So I think that the rights and conditions that Chinese women have gained are entirely different from those of Western women who fought for themselves. In our culture, the situation is more complex – on the one hand, women enjoy the conditions or opportunities that other people fought for, but on the other hand, the values that we subscribe to still discriminate against women. It is not only men who believe in those values: I think that actually the majority of women also subscribe to the same values. For example, normally women feel that they can gain a greater sense of self-worth by making sacrifices for their families and their children. I think it is connected to our deeply ingrained education system.

We talked about the so-called ‘disappearance of female artists’ – I think this is a very interesting concept. Why do so many women artists disappear? To my knowledge, most of them disappear because they choose to do so. They have a child, and they probably do not want to practice art any more, or they work less. In fact it happens to a lot of interesting and talented female artists. It really is simply because they have had a child. They consider it very hard for them to come back to the professional world and the art circle. Perhaps in their families they have found their place or a sense of belonging.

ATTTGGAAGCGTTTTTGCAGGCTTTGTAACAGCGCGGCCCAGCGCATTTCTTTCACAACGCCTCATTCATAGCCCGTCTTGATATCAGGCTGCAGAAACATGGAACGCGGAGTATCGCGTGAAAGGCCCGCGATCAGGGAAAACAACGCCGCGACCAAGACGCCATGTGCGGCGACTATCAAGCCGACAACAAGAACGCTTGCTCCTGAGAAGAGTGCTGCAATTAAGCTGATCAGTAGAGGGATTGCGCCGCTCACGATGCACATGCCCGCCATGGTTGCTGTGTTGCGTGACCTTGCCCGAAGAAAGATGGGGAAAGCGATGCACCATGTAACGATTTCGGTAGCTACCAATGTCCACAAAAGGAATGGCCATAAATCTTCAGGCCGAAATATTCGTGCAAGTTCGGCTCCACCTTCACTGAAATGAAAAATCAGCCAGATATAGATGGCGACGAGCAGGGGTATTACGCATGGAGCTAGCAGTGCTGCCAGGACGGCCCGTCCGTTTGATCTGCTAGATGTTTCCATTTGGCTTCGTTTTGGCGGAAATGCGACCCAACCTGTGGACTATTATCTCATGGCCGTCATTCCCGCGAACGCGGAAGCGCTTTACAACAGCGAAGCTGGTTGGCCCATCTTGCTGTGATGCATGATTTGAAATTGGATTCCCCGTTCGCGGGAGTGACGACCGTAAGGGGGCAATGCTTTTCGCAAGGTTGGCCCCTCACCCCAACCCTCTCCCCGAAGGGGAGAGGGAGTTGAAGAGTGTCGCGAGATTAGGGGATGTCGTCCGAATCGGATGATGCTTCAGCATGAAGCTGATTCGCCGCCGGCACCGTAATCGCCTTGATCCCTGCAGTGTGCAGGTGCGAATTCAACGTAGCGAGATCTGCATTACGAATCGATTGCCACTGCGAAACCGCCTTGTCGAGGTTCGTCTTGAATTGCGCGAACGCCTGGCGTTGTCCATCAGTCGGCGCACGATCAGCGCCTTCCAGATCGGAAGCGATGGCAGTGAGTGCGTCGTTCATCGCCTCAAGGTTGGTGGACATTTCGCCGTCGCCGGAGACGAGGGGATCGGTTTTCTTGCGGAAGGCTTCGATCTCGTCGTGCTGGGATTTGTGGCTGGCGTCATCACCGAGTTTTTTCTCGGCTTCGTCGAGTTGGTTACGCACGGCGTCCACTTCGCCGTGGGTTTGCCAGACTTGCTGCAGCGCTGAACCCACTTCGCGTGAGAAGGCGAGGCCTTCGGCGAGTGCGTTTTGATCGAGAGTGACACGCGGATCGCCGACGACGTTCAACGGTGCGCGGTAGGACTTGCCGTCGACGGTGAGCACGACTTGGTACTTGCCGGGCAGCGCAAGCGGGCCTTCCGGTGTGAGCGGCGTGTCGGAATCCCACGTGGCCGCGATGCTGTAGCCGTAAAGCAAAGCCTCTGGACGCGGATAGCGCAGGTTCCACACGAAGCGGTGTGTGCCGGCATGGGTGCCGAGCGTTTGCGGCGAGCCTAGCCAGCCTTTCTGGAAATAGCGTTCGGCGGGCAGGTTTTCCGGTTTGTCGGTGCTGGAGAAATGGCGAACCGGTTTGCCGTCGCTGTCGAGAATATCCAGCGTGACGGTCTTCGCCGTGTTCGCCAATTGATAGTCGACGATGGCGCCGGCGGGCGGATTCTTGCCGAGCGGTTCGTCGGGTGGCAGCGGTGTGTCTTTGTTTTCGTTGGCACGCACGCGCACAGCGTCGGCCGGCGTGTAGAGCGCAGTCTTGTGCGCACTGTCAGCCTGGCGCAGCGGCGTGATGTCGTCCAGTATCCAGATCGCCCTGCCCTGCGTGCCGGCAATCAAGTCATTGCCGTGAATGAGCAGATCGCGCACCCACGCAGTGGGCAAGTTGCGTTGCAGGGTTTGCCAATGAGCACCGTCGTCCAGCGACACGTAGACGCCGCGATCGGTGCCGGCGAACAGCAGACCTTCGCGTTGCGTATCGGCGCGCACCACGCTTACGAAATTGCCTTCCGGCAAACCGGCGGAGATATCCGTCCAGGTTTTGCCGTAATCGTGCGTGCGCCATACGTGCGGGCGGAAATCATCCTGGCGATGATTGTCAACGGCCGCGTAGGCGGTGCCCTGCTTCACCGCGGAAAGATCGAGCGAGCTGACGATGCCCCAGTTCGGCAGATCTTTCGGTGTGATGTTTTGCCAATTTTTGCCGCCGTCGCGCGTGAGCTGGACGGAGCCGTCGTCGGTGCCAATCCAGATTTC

So the situation is quite complicated. Women artists are not forced into giving up their careers. Of course Chinese culture is a patriarchal one. It has always centred on men and marginalised women. But I think looking at the overall picture, many women have a high regard for this value system.

Not everyone agrees with the system, but most women do. Only by knowing this complexity can you understand the situation of Chinese women and Chinese women artists. For example, Yu Hong and Jiang Jie, two of my close friends, both have sacrificed a lot for their families, to a degree that no one can imagine. Yu Hong did close nothing for many years except bringing up her child. Very often, women give all they have to their families. Men carry on with what they do as usual, whereas women give up all they have. For their children, they sacrifice anything including working and painting. She might still have a job as a teacher, but she has given up her career as an artist. Jiang Jie is the same. I believe if not for child rearing, she would have made more art and become more successful.

The only reason I can make so much art is that I do not have a child. That is what I gave up. I traded the time I might have spent on a child or family for the time to make art. An artist must keep working continuously in order to grow, to progress and to think well. That is how it works. I did not choose to do it this way consciously – there were many accidental factors as well. I was not determined from the beginning to be an excellent female artist and not to have kids. It was not like that at all. I once longed for a child. I wanted to be a good wife and a good mother. It was fate that gradually brought me to where I am, rather than me strongly resisting something. It was not my choice, really.